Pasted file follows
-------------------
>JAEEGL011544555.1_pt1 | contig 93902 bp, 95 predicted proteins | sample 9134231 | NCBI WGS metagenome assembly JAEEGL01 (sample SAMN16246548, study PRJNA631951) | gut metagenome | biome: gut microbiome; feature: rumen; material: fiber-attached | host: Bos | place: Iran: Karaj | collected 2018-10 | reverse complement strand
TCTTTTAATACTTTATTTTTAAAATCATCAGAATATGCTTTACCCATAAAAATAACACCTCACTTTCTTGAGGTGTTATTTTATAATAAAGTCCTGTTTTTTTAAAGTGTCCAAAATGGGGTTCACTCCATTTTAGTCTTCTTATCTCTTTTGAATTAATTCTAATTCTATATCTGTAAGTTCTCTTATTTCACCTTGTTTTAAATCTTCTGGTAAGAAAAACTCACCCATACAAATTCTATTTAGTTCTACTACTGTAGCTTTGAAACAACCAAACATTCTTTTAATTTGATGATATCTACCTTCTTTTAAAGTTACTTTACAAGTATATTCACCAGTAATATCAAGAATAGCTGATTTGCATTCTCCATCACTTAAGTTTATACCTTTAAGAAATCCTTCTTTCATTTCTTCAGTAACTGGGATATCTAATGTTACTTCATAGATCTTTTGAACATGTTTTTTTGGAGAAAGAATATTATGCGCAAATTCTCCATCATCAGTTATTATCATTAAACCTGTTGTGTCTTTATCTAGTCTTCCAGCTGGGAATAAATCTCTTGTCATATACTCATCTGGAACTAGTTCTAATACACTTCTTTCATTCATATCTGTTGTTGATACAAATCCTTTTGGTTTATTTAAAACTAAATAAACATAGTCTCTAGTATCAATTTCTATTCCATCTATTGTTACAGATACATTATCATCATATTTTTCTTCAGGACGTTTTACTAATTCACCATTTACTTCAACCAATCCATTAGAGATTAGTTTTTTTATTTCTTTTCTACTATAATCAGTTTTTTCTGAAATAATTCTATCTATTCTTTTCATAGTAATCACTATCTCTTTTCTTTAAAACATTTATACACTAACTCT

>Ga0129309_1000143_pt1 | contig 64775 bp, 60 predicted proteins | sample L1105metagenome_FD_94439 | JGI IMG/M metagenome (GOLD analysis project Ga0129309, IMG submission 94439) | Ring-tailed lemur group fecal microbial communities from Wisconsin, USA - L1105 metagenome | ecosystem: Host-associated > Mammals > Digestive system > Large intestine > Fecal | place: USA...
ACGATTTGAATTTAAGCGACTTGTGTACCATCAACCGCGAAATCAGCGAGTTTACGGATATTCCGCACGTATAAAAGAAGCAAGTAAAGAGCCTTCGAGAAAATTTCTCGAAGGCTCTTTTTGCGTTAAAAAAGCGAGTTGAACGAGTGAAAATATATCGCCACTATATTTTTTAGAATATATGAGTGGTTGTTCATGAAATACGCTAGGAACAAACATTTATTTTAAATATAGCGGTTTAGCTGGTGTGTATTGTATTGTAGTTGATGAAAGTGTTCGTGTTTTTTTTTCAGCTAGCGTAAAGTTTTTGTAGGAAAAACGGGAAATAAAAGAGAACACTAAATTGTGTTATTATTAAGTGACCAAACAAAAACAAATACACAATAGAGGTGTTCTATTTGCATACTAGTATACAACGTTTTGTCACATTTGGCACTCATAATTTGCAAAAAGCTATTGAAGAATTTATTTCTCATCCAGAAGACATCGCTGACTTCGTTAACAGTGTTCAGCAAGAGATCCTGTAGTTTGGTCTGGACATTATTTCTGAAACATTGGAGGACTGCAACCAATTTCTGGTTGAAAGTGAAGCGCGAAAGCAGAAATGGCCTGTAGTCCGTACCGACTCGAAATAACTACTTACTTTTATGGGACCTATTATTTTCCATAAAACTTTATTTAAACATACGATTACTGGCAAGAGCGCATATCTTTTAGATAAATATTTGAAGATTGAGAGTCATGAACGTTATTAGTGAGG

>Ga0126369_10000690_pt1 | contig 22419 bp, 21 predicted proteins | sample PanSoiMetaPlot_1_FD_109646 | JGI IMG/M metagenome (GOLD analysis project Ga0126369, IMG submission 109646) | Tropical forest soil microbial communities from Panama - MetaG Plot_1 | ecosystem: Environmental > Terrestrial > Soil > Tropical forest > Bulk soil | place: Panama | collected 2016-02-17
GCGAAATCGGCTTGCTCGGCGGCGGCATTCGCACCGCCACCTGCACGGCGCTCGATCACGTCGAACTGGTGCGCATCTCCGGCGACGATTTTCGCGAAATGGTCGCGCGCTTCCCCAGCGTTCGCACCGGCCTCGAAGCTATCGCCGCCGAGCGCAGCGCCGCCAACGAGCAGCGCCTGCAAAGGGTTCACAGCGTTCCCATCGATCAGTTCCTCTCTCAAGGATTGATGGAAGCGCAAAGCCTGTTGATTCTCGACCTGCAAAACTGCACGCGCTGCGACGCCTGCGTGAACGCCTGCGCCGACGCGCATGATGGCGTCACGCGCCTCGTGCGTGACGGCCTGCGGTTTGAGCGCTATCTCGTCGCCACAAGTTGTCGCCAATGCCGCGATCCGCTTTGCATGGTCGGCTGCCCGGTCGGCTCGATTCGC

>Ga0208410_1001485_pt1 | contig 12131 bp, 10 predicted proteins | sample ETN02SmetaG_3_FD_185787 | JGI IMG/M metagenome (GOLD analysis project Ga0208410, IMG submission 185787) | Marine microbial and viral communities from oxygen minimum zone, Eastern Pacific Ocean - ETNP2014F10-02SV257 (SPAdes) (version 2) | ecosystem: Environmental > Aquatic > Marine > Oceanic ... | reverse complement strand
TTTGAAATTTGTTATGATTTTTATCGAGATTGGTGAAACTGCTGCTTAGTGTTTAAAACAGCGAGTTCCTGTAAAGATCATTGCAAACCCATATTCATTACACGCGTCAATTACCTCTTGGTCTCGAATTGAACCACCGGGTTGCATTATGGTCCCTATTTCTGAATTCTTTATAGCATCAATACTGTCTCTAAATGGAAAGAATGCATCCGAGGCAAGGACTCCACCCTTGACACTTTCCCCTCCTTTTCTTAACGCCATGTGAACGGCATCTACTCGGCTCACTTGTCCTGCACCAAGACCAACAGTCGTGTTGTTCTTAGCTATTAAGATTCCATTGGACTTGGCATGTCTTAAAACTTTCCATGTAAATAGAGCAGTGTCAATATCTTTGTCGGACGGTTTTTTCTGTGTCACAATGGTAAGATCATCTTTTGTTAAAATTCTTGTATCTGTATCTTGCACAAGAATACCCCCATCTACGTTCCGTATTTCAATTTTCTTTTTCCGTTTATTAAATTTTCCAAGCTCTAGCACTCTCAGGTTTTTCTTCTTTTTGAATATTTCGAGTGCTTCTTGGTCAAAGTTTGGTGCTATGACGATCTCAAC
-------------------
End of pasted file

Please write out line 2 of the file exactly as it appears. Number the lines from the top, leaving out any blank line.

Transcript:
TCTTTTAATACTTTATTTTTAAAATCATCAGAATATGCTTTACCCATAAAAATAACACCTCACTTTCTTGAGGTGTTATTTTATAATAAAGTCCTGTTTTTTTAAAGTGTCCAAAATGGGGTTCACTCCATTTTAGTCTTCTTATCTCTTTTGAATTAATTCTAATTCTATATCTGTAAGTTCTCTTATTTCACCTTGTTTTAAATCTTCTGGTAAGAAAAACTCACCCATACAAATTCTATTTAGTTCTACTACTGTAGCTTTGAAACAACCAAACATTCTTTTAATTTGATGATATCTACCTTCTTTTAAAGTTACTTTACAAGTATATTCACCAGTAATATCAAGAATAGCTGATTTGCATTCTCCATCACTTAAGTTTATACCTTTAAGAAATCCTTCTTTCATTTCTTCAGTAACTGGGATATCTAATGTTACTTCATAGATCTTTTGAACATGTTTTTTTGGAGAAAGAATATTATGCGCAAATTCTCCATCATCAGTTATTATCATTAAACCTGTTGTGTCTTTATCTAGTCTTCCAGCTGGGAATAAATCTCTTGTCATATACTCATCTGGAACTAGTTCTAATACACTTCTTTCATTCATATCTGTTGTTGATACAAATCCTTTTGGTTTATTTAAAACTAAATAAACATAGTCTCTAGTATCAATTTCTATTCCATCTATTGTTACAGATACATTATCATCATATTTTTCTTCAGGACGTTTTACTAATTCACCATTTACTTCAACCAATCCATTAGAGATTAGTTTTTTTATTTCTTTTCTACTATAATCAGTTTTTTCTGAAATAATTCTATCTATTCTTTTCATAGTAATCACTATCTCTTTTCTTTAAAACATTTATACACTAACTCT